Journal of Clinical Endocrinology Research

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Commentary - Journal of Clinical Endocrinology Research (2022) Volume 5, Issue 4

Patients undergoing surgery for primary hyperparathyroidism experience a lower fracture incidence.

Karl Nadolsky*

Center for Clinical and Translational Research, Emory University School of Medicine, Children’s Healthcare of Atlanta, Georgia

*Corresponding Author:
Karl Nadolsky
Center for Clinical and Translational Research
Emory University School of Medicine
Children’s Healthcare of Atlanta, Georgia

Received: 26-Jul-2022, Manuscript No. AAJCER-22-116; Editor assigned: 28-Jul-2022, Pre QC No. AAJCER-22-116(PQ); Reviewed: 11-Aug-2022, QC No. AAJCER-22-116; Revised: 18-Aug-2022, Manuscript No. AAJCER-22-116(R); Published: 25-Aug-2022, DOI: 10.35841/aajcer-5.4.116

Citation: Nadolsky K. Patients undergoing surgery for primary hyperparathyroidism experience a lower fracture incidence. J Clin Endocrinol Res. 2022;5(4):116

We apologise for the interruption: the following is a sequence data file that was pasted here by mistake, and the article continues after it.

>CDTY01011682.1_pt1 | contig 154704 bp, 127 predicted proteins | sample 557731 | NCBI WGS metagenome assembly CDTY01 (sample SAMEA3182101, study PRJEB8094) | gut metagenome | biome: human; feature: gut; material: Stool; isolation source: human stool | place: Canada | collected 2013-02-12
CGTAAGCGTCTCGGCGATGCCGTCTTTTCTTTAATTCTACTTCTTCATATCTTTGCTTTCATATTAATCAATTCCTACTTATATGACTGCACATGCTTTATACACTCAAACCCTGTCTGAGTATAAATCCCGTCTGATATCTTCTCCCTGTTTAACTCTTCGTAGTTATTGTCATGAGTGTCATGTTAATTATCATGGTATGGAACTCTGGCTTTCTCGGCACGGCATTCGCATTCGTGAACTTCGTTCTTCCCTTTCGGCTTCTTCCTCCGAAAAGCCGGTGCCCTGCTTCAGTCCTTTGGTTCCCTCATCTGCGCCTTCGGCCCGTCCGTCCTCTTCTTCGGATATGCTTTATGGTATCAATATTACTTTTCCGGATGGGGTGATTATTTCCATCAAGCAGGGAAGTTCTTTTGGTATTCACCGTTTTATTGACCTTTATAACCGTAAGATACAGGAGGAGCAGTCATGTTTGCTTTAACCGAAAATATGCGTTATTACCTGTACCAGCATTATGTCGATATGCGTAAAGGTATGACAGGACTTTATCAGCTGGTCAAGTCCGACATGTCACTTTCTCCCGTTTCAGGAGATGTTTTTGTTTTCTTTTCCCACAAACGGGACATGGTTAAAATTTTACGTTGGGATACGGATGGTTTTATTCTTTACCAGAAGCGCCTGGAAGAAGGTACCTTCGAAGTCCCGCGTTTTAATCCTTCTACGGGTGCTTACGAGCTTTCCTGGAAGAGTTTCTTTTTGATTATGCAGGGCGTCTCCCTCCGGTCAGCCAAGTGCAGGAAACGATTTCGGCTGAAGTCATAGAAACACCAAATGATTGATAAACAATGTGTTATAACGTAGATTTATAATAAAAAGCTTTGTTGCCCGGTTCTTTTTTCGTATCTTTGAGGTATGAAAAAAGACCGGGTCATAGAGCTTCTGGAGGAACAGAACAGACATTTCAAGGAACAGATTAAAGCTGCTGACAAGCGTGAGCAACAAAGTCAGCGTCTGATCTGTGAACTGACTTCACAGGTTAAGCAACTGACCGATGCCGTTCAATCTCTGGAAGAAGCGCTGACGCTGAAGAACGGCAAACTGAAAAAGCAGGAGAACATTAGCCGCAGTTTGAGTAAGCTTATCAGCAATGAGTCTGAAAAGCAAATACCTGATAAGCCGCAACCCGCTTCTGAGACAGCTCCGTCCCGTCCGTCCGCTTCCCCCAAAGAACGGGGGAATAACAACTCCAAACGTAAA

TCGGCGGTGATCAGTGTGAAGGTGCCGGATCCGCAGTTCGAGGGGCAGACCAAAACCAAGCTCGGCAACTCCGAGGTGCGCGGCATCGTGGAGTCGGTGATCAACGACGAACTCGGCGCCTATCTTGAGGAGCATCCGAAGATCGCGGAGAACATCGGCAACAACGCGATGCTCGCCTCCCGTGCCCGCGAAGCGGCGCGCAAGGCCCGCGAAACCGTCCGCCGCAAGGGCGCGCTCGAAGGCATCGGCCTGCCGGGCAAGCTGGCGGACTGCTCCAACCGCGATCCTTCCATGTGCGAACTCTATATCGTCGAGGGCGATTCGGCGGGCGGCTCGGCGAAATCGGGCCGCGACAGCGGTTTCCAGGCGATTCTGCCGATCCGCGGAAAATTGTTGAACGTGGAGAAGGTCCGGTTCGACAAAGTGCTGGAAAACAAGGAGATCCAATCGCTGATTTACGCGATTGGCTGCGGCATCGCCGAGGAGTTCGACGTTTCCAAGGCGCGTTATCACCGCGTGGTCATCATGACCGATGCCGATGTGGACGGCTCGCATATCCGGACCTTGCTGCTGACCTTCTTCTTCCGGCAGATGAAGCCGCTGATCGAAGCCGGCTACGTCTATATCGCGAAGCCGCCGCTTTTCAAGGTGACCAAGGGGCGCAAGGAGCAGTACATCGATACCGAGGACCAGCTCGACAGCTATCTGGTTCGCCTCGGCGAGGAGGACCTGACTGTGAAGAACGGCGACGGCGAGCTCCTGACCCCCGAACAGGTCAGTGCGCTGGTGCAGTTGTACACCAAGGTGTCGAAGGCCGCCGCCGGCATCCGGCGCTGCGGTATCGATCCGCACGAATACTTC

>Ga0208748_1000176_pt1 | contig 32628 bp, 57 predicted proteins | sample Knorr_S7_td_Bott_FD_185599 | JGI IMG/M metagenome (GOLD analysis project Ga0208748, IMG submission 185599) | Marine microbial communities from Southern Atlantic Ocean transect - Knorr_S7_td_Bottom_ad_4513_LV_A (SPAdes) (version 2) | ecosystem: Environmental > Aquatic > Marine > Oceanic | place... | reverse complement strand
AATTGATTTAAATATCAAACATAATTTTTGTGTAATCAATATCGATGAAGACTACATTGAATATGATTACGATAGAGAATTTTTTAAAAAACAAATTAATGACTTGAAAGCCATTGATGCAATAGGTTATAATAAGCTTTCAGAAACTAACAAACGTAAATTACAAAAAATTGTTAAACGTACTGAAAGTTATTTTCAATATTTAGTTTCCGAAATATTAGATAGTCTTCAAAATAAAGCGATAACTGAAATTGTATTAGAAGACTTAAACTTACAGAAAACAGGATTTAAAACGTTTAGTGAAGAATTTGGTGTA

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As many individuals have minor disease, the need for surgery in primary hyperparathyroidism has been debated. The main goal was to assess the prevalence of fractures in a current population-based cohort of patients undergoing primary hyperparathyroidism surgery. Investigating whether preoperative serum calcium, adenoma weight, or poly glandular disease affect fracture incidence was the secondary goal.


Hyperparathyroidism, Surgery, Para thyroidectomy, Urinary stones, Cancer.


One of the most prevalent endocrine conditions requiring surgical treatment is Primary Hyperparathyroidism (pHPT). pHPT is linked to a variety of side effects, including neuropsychiatric symptoms, secondary osteoporosis, fractures, urinary stones, cardiovascular events, cancer, and increased mortality. Previous studies have, in various settings and subgroups, shown increased incidence of fractures and cardiovascular events in pHPT cohorts, and reduced incidence after Para thyroidectomy. A recent meta-analysis showed that patients with pHPT had a twofold higher fracture risk than controls [1].